WowWee's Paper Jamz range of toy guitars were a major success in the back end of 2010. Not too expensive, they allowed wannabe rockstars the chance to strum along to some choons, without the need for the intricate gamer skillset or console equipment required to get anything out of the Guitar Hero or Rock Band franchises.
However, as Pocket-lint said back in August, the first wave of Paper Jamz guitars were limited in functionality, and anybody over the age of 12 may have tired with the concept quickly.
Enter the new Paper Jamz Pro range, with three differently-shaped guitars (different only in aesthetics) and a microphone and amplifier that are rich in features, including an ability to jam along, vocally or otherwise, to your favourite MP3s.
In addition, the company has added to its younger series of cardboard instruments with the licensed Justin Bieber Keyboard Guitar - basically a keytar, a keyboard that can hang around the neck like a guitar.
For the purposes of this hands-on, while we actually had a go on each of the devices, we have as much musical nous as Jedward (but with slightly better hair) so keen axesmith Murs Topham from toy distributor Zappies Limited was on hand to give us a more thorough run-through.
Certainly, to make the most of some of its features, the Paper Jamz Pro Guitar range needs to be demonstrated by someone who can actually play the guitar. The new models each have a fully-functioning 14 fret sensor bar, which allows for talented wielders to play both power chords as they would on a real instrument, and, with the touch of a button, pick out individual notes. Additionally, tilting the Pro Guitars 90 degrees up or down also changes the octave of the notes, so a lot of practice can really pay off.
A whammy bar has now been added to the fascia of each model, to bend notes at the slide of a finger, and shaking the neck of your chosen Pro Guitar will add a vibrato effect. In short, these are no longer mere toys. Indeed, they could even help on the first steps of learning to play the guitar for real.
The final and, possibly, most major upgrade is that, as well as offering the ability to change the guitar sounds by downloading new sample sets, you can add your own MP3s to the guitars, so you can strum along to your favourite tracks, not just those available from Paper Jamz.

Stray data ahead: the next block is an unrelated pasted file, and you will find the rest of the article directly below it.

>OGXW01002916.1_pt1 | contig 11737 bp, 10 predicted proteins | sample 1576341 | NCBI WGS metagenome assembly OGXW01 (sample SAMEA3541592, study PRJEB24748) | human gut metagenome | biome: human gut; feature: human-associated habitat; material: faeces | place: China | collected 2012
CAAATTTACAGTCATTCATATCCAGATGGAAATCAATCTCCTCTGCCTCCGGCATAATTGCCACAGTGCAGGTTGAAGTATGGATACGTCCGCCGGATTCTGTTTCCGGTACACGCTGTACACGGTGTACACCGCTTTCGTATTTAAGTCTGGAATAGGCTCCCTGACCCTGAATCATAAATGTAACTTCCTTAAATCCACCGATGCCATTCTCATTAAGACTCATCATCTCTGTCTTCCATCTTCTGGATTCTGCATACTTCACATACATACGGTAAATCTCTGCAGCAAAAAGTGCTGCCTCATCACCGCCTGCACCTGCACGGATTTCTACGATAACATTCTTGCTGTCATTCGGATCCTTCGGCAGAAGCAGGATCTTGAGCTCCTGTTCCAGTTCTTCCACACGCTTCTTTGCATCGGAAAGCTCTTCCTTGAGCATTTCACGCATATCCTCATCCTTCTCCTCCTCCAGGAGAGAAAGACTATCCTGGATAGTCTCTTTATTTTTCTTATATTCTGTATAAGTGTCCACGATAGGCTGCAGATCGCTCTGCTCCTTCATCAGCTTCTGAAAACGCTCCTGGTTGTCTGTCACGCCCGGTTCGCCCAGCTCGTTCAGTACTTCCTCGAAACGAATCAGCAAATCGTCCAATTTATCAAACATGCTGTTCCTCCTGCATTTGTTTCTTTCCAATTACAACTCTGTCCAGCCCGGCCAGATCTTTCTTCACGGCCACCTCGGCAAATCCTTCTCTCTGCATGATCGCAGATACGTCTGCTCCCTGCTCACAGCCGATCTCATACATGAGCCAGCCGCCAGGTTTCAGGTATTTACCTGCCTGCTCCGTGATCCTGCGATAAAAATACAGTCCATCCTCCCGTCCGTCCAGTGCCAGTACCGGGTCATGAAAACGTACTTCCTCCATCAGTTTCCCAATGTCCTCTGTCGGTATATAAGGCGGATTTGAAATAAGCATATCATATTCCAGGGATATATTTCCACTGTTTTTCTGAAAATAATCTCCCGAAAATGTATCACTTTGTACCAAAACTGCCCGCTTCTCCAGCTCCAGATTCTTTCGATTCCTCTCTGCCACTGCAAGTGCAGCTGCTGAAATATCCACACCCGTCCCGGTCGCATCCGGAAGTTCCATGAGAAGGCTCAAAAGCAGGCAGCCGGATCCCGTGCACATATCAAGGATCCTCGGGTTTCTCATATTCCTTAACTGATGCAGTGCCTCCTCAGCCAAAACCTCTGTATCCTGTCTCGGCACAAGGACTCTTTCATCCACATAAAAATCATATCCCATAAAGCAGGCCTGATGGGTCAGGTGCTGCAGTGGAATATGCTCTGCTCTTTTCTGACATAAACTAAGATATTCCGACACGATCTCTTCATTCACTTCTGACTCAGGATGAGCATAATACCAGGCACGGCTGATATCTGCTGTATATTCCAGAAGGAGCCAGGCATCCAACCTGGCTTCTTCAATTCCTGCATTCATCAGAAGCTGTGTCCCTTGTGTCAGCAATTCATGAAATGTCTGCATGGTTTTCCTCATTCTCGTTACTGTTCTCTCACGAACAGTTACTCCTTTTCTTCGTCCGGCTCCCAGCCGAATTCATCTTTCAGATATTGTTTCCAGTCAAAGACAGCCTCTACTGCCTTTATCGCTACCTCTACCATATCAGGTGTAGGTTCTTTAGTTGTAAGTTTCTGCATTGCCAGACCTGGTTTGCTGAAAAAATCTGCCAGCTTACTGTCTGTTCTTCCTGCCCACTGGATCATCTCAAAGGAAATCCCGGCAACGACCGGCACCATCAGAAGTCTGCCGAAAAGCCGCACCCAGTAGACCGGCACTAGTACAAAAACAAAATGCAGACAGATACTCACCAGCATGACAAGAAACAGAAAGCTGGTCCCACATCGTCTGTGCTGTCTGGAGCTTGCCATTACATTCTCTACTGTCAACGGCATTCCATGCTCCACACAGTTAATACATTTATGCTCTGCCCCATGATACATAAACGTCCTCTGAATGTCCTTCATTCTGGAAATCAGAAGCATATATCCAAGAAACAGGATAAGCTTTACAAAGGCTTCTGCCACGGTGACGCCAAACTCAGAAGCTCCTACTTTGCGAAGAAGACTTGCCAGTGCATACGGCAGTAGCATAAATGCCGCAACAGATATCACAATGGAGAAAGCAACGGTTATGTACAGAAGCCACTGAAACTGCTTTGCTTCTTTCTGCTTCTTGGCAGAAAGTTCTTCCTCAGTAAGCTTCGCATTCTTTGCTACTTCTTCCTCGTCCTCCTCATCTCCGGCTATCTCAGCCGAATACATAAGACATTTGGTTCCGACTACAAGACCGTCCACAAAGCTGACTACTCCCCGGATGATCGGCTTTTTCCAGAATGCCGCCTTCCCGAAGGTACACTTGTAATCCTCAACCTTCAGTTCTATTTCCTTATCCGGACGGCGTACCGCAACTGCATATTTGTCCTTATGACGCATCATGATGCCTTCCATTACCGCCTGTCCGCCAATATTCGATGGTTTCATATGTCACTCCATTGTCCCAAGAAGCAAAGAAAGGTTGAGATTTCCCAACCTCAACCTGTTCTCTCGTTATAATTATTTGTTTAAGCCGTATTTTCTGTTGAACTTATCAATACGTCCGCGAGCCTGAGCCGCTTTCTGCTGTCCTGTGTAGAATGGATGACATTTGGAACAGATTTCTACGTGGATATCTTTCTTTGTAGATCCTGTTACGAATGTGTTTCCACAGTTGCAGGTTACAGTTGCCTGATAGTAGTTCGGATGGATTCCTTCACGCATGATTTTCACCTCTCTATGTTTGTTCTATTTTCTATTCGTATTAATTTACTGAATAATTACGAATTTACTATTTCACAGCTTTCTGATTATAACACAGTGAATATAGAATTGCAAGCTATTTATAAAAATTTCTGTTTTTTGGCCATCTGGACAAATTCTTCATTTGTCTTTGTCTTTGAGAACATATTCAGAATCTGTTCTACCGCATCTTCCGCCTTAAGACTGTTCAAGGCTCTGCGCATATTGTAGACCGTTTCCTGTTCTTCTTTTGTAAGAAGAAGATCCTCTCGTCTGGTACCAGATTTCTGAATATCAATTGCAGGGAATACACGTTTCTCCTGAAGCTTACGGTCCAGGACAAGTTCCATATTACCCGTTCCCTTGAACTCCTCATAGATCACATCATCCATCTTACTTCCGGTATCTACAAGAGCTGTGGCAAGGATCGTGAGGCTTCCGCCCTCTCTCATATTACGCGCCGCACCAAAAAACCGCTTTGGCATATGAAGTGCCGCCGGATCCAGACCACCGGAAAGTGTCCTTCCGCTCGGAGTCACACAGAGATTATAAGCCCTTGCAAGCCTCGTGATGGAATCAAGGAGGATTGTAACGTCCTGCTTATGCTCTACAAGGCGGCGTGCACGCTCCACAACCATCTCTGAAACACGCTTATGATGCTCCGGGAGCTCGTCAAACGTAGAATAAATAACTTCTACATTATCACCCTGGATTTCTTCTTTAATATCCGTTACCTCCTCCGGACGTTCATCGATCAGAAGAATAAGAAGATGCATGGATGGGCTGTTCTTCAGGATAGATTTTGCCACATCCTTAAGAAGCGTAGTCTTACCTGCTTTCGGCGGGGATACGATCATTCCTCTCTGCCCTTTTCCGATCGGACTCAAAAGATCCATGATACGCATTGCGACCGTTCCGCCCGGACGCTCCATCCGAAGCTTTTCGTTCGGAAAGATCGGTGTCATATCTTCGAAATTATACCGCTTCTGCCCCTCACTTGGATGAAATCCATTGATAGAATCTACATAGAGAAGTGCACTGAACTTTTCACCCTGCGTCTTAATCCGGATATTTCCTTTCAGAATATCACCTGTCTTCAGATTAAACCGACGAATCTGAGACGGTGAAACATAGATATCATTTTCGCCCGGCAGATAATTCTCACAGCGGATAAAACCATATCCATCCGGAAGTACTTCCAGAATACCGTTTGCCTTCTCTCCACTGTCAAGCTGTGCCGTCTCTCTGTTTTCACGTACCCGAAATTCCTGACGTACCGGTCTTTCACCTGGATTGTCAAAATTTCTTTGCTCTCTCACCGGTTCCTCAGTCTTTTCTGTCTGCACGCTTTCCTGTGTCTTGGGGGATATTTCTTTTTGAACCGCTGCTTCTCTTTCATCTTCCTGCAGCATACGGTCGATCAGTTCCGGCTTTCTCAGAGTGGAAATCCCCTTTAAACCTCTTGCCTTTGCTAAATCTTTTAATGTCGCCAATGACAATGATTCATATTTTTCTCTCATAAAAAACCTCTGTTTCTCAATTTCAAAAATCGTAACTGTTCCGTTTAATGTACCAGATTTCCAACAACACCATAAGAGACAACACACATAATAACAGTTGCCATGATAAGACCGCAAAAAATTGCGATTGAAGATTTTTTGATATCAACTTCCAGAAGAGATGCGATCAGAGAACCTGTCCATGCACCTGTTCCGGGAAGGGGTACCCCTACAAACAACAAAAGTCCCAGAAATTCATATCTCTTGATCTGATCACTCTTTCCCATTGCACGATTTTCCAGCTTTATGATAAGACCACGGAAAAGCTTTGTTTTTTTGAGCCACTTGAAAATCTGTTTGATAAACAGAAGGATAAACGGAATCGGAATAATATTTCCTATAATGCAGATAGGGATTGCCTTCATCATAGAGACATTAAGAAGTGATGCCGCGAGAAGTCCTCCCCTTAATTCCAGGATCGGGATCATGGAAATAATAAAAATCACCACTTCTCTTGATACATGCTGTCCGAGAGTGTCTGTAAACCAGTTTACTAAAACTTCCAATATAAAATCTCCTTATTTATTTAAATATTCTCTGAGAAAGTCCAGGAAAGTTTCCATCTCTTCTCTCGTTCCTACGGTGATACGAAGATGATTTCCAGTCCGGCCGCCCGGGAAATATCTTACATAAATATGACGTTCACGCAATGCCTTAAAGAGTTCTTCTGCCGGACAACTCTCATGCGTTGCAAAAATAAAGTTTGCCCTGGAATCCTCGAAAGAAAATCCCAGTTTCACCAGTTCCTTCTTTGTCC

It's a feature that also applies with the manufacturer's new microphone too.
The Paper Jamz Pro Microphone comprises two parts; a stick mic and a small amplifier that can be clicked onto a belt. It can be used with the company's own amplifiers (available separately) to give it some more oomph, but the small personal one is fit for most purposes and is truly plug and play.
This amp is also the clever part of the operation. Not only does it have a range of different vocal effects, such as Harmony, which doubles or triples the singer's voice; Vibrato, and Chorus, to add depth to the performance, but the box features Perfect Pitch technology. Much like the Auto-tune software used by professional studios and pop stars, it analyses the singer's pitch in real time, and helps fix any dodgy notes. It's not 100 per cent, and won't make a Sugababe sound like Katherine Jenkins, but is great fun for kids.
The Pro Microphone comes with one song pre-loaded, but, alongside generic MP3 support, there will be plenty of dedicated tracks ready for download on launch.
Speaking of which, all of the products in the Paper Jamz Pro range will be available from August 2011, with the guitars costing £44.99 each, and the microphone weighing in at £34.99. They're all recommended for ages 11 and up.
Coming a month earlier, in July, is the Paper Jamz Justin Bieber Keyboard Guitar, a version of the strange keytar device popularly used in the 1980s (before its eponymous star was even born).
It works in a similar fashion to the generic Paper Jamz products, by touch, but with a keyset rather than virtual strings, so it's easier to see where you're putting your fingers.
Three Justin Bieber songs are pre-loaded to play along to - Somebody to Love, One Time, and One Less Lonely Girl - but, unlike the Pro range, it doesn't seem to be able to have any new MP3s added. It does, though, allow you to mix samples to create your own Justin Bieber soundtrack.
Additionally, you can record your own beat loops, and a slider distorts the notes to create crazy new sounds. There are also in-built drum patterns.
Two music modes are on offer, including the self-explanatory Freestyle, and a Perfect Play function that allows even the least musically-talented kid to sound good. And that's about it really. It's more fun, perhaps, than the Pro series, but you really have to like Justin Bieber to get much from it.
It'll do very well though, especially at £29.99.
Have you played with a Paper Jamz instrument? If so, what's your opinion? Let us know in the comments below...